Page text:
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Lexus shoots for hybrid stars

ES appeal: Lexus’ new ES300h mid-sizer will be one of three new petrol-electric offerings to appear over the next nine months.

Half of all Lexus models sold in Australia could soon be petrol-electric hybrids

4 Jun 2013

LEXUS Australia believes hybrid vehicles may account for half of all its sales inside five years, as it gears up for the introduction of three new petrol-electric offerings.

The company said last week further expansion into the petrol-electric hybrid market was a crucial part of its ambitious plan to close the sales gap to its German rivals.

The brand announced plans to add another two hybrid variants to its range by early next year: the ES300h mid-sized sedan and a new entry version of the larger GS, called the GS300h.

The new volume-selling IS range will also be replaced in July this year, and the company has already confirmed it will offer the first hybrid version of that car.

By next year, the company will sell seven hybrid variants across six model lines: in order, the CT200h, IS300h, ES300h, GS300h, GS450h, LS600h and RX450h.

In other words, every member of the Japanese company’s range will be available with a hybrid option, with the exception of the niche Toyota LandCruiser-based LX off-roader.

Hybrids already account for a greater proportion of Lexus’ sales here than any other brand – at around 30 per cent – but the company is confident this figure could climb as high as 50 per cent.

This still pales next to the brand’s returns in parts of Europe, with hybrid sales there making up as much as 80 per cent of its business. In Britain, it is almost exclusively a hybrid company, with the emissions-based tax structure pricing its traditional six-cylinder petrol engines out of contention.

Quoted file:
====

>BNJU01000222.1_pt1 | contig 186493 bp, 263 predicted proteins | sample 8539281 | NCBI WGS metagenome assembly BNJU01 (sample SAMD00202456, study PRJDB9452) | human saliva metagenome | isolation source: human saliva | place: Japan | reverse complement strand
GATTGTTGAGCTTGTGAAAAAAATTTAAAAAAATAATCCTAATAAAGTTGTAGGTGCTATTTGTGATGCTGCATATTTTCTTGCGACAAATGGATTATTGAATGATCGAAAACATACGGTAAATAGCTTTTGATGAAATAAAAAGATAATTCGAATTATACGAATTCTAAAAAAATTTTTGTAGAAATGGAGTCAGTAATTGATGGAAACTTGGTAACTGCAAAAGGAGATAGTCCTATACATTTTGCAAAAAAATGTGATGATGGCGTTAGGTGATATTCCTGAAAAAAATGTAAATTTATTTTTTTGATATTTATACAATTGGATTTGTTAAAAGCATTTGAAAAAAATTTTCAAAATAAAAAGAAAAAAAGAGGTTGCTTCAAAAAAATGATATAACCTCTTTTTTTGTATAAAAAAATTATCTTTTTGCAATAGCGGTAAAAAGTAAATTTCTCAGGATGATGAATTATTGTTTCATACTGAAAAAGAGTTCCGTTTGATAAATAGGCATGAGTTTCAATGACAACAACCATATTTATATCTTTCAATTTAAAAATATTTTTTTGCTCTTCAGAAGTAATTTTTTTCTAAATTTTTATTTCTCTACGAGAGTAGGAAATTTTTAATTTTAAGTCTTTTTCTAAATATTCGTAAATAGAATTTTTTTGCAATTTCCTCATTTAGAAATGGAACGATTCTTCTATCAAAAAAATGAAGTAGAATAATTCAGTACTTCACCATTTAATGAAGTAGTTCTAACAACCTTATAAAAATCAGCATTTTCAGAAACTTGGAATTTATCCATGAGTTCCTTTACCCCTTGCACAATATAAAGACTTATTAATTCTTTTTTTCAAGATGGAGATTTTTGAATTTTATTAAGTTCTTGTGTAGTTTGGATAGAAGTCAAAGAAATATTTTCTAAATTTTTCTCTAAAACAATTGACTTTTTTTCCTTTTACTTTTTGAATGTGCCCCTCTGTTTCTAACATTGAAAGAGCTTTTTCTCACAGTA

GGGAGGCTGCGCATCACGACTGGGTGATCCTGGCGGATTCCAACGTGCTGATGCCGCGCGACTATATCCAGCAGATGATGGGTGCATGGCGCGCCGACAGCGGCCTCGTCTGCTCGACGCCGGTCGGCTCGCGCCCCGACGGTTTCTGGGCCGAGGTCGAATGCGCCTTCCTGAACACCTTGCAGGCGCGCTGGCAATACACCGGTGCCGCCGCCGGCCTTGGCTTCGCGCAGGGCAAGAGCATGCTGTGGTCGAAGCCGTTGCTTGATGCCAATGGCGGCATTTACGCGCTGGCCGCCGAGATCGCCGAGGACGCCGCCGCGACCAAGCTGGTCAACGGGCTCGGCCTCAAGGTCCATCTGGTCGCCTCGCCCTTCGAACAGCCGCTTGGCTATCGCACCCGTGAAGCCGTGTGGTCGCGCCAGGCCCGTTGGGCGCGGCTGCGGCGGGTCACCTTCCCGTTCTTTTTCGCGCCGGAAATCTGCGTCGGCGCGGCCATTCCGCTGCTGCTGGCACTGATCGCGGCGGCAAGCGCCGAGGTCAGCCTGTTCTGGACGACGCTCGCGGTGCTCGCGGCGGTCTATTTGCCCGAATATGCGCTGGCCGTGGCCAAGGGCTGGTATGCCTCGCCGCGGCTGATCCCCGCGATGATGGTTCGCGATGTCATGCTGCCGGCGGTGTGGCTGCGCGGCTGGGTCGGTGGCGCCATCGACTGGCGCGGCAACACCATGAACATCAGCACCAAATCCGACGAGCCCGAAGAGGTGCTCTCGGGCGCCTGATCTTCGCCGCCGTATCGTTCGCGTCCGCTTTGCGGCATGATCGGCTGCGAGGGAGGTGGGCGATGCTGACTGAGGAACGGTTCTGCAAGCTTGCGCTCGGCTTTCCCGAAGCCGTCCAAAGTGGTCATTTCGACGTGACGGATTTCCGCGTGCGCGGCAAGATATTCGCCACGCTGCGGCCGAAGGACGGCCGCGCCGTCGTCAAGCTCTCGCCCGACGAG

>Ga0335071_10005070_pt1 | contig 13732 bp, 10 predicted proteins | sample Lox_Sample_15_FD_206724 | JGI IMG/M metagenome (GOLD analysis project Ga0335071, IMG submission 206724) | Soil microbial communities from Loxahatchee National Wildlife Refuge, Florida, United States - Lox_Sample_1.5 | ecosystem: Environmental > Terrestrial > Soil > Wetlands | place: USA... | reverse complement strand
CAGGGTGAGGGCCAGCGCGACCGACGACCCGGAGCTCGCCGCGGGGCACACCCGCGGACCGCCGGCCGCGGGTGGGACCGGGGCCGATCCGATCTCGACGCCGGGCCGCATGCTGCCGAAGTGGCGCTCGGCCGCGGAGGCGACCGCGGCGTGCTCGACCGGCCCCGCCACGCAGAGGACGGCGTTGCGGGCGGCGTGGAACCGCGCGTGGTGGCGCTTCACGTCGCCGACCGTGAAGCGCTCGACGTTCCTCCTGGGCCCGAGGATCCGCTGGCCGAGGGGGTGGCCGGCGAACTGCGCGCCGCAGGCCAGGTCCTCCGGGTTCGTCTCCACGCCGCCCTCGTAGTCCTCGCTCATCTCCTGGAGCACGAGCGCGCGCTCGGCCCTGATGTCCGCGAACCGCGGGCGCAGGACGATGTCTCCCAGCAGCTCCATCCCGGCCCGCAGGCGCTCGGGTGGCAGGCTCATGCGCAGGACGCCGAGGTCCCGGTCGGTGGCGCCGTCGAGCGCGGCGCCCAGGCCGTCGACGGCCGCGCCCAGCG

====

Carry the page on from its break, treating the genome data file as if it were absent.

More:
center imageFrom top: Lexus CT 200h, LS 600h, GS 450h and RX 450h.

Much of the brand’s relative success in the hybrid space is due to its early adopter status (alongside parent company Toyota), although its refusal to offer high-performance, fuel-sipping diesel engines to match the Germans naturally plays a role as well.

Lexus Australia CEO Sean Hanley says now is the time to strike with even more offerings Down Under, citing a market-wide move towards greater hybrid engagement.

According to industry sales register VFACTS, private hybrid-car sales are up 25.8 per cent so far this year, and more car-makers are beginning to offer – or at least consider – offering hybrids of their own here.

Last year BMW launched petrol-electric versions of its 3- and 5 Series models, while Lexus’ Japanese luxury rival Infiniti launched its M35h hybrid sedan. Audi has also spoken of possible plans to move into the hybrid market with a petrol-electric version of the A6.

According to Mr Hanley, hybrid was now “a genuine alternative as a high-performance engine and a credible competitor to diesel”.

“These vehicles have vital role to play in our continued product and brand re-invention.”

According to the government-sponsored Green Vehicle Guide, a Lexus GS450h has a better overall rating that either a BMW 520d or 535d – both turbo-diesels, despite using more fuel than both.

This is because the hybird powertrains emit fewer harmful particles (known as NOx emissions) into the air than a diesel.

Each of Lexus’ forthcoming hybrid additions wear the ‘300h’ moniker, but the 2.5-litre petrol engine/electric motor powertrain comes with two different outputs – 151kW for the ES and 164kW for the direct-injected IS and GS, with fuel use as low as 4.9 litres per 100km.

Despite the presence of a battery pack, Lexus claims there is no substantial impact on passenger or cargo space, although this is down to the use of an old-school – Lexus prefers “proven” - nickel-metal hydride unit, as opposed to the more efficient and expensive lithium-ion cells used in most modern hybirds.

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